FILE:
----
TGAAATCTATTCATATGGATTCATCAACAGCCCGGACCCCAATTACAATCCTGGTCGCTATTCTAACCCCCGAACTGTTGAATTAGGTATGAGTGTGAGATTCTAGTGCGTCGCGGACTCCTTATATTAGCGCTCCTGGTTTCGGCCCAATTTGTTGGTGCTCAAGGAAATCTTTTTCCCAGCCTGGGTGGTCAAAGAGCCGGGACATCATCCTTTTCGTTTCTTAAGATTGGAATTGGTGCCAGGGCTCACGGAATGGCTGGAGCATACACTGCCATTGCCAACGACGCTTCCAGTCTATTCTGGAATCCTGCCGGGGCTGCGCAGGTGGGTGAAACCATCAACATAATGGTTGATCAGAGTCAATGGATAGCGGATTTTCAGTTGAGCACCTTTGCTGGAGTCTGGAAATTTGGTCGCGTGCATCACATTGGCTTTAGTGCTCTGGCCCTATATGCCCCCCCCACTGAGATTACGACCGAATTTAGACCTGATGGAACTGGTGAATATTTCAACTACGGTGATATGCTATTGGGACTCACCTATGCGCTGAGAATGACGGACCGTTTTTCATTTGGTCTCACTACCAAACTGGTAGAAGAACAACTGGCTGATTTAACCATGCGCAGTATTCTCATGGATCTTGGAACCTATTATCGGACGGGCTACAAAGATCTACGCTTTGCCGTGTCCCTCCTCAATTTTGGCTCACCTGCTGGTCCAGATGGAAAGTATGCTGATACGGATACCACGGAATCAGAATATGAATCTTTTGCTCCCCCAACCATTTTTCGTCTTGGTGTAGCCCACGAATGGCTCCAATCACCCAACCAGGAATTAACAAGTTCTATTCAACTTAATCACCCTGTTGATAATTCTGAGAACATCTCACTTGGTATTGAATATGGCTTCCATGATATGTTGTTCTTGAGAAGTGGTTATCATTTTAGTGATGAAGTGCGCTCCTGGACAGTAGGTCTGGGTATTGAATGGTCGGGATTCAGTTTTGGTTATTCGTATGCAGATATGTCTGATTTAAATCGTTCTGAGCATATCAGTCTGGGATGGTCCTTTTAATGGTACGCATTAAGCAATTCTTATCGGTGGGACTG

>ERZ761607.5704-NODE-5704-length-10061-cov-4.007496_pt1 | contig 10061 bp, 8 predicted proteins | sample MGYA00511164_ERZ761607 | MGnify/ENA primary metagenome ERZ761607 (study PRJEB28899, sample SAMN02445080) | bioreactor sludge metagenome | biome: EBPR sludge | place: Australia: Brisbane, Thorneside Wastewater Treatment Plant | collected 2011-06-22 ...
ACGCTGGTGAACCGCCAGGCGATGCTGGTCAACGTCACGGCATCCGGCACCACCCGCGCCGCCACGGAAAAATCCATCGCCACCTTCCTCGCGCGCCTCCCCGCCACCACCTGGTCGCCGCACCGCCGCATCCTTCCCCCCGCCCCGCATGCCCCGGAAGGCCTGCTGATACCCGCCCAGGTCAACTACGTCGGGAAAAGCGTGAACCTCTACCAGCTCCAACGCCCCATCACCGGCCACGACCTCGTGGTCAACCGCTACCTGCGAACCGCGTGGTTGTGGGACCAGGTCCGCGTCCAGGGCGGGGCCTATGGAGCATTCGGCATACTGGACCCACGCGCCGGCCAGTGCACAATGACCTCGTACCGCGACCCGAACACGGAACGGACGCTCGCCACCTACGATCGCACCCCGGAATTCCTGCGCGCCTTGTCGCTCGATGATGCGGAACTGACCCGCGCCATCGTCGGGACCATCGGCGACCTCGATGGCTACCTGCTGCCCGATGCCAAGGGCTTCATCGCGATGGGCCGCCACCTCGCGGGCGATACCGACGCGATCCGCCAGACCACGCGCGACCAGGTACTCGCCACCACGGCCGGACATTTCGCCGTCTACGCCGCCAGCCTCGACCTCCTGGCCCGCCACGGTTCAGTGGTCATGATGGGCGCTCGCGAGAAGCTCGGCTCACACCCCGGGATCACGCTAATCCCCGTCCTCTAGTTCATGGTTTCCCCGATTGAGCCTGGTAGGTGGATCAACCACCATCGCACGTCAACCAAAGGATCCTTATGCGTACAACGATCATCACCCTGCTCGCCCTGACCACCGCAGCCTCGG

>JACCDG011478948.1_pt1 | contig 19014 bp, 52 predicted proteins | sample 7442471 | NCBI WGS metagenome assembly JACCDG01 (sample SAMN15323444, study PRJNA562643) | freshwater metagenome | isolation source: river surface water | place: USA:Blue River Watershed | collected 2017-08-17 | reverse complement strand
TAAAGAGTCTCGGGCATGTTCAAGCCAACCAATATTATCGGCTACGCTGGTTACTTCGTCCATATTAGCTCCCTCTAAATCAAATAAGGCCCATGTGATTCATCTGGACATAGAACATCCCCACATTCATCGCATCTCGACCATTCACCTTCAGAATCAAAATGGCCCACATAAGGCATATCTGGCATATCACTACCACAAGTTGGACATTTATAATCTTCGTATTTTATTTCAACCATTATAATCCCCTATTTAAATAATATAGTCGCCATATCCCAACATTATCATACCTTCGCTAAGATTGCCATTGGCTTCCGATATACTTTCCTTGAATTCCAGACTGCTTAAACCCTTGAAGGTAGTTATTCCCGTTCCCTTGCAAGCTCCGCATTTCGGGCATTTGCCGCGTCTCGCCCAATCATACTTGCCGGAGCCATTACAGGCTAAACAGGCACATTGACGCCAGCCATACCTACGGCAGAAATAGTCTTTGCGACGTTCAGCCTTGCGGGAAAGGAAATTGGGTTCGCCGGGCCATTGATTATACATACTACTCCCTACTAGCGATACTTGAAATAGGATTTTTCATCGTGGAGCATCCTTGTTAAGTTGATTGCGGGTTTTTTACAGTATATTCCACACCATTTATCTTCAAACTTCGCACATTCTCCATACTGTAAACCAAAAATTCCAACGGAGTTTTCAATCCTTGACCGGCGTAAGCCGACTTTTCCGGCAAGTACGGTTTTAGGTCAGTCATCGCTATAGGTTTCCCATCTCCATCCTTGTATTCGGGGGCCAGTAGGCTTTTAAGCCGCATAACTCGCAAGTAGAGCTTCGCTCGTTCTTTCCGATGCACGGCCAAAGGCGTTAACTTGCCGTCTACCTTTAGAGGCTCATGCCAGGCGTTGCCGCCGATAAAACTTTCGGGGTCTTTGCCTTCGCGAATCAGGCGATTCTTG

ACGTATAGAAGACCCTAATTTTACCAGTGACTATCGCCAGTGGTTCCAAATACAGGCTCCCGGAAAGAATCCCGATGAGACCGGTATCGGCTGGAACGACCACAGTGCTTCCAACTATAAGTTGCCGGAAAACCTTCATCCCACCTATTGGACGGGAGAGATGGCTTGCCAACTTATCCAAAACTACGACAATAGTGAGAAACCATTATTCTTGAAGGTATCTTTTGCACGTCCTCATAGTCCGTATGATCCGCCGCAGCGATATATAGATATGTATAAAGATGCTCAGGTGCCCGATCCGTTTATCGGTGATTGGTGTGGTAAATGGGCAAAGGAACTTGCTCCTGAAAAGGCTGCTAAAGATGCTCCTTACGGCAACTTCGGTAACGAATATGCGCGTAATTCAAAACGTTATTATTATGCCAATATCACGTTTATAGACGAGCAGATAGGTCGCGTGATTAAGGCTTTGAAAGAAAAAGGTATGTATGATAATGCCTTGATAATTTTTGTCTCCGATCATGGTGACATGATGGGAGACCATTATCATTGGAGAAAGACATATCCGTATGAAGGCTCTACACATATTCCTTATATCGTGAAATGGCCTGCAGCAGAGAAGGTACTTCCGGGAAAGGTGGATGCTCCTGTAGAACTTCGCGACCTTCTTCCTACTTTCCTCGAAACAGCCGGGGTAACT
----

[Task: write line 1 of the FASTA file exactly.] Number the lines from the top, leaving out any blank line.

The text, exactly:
TGAAATCTATTCATATGGATTCATCAACAGCCCGGACCCCAATTACAATCCTGGTCGCTATTCTAACCCCCGAACTGTTGAATTAGGTATGAGTGTGAGATTCTAGTGCGTCGCGGACTCCTTATATTAGCGCTCCTGGTTTCGGCCCAATTTGTTGGTGCTCAAGGAAATCTTTTTCCCAGCCTGGGTGGTCAAAGAGCCGGGACATCATCCTTTTCGTTTCTTAAGATTGGAATTGGTGCCAGGGCTCACGGAATGGCTGGAGCATACACTGCCATTGCCAACGACGCTTCCAGTCTATTCTGGAATCCTGCCGGGGCTGCGCAGGTGGGTGAAACCATCAACATAATGGTTGATCAGAGTCAATGGATAGCGGATTTTCAGTTGAGCACCTTTGCTGGAGTCTGGAAATTTGGTCGCGTGCATCACATTGGCTTTAGTGCTCTGGCCCTATATGCCCCCCCCACTGAGATTACGACCGAATTTAGACCTGATGGAACTGGTGAATATTTCAACTACGGTGATATGCTATTGGGACTCACCTATGCGCTGAGAATGACGGACCGTTTTTCATTTGGTCTCACTACCAAACTGGTAGAAGAACAACTGGCTGATTTAACCATGCGCAGTATTCTCATGGATCTTGGAACCTATTATCGGACGGGCTACAAAGATCTACGCTTTGCCGTGTCCCTCCTCAATTTTGGCTCACCTGCTGGTCCAGATGGAAAGTATGCTGATACGGATACCACGGAATCAGAATATGAATCTTTTGCTCCCCCAACCATTTTTCGTCTTGGTGTAGCCCACGAATGGCTCCAATCACCCAACCAGGAATTAACAAGTTCTATTCAACTTAATCACCCTGTTGATAATTCTGAGAACATCTCACTTGGTATTGAATATGGCTTCCATGATATGTTGTTCTTGAGAAGTGGTTATCATTTTAGTGATGAAGTGCGCTCCTGGACAGTAGGTCTGGGTATTGAATGGTCGGGATTCAGTTTTGGTTATTCGTATGCAGATATGTCTGATTTAAATCGTTCTGAGCATATCAGTCTGGGATGGTCCTTTTAATGGTACGCATTAAGCAATTCTTATCGGTGGGACTG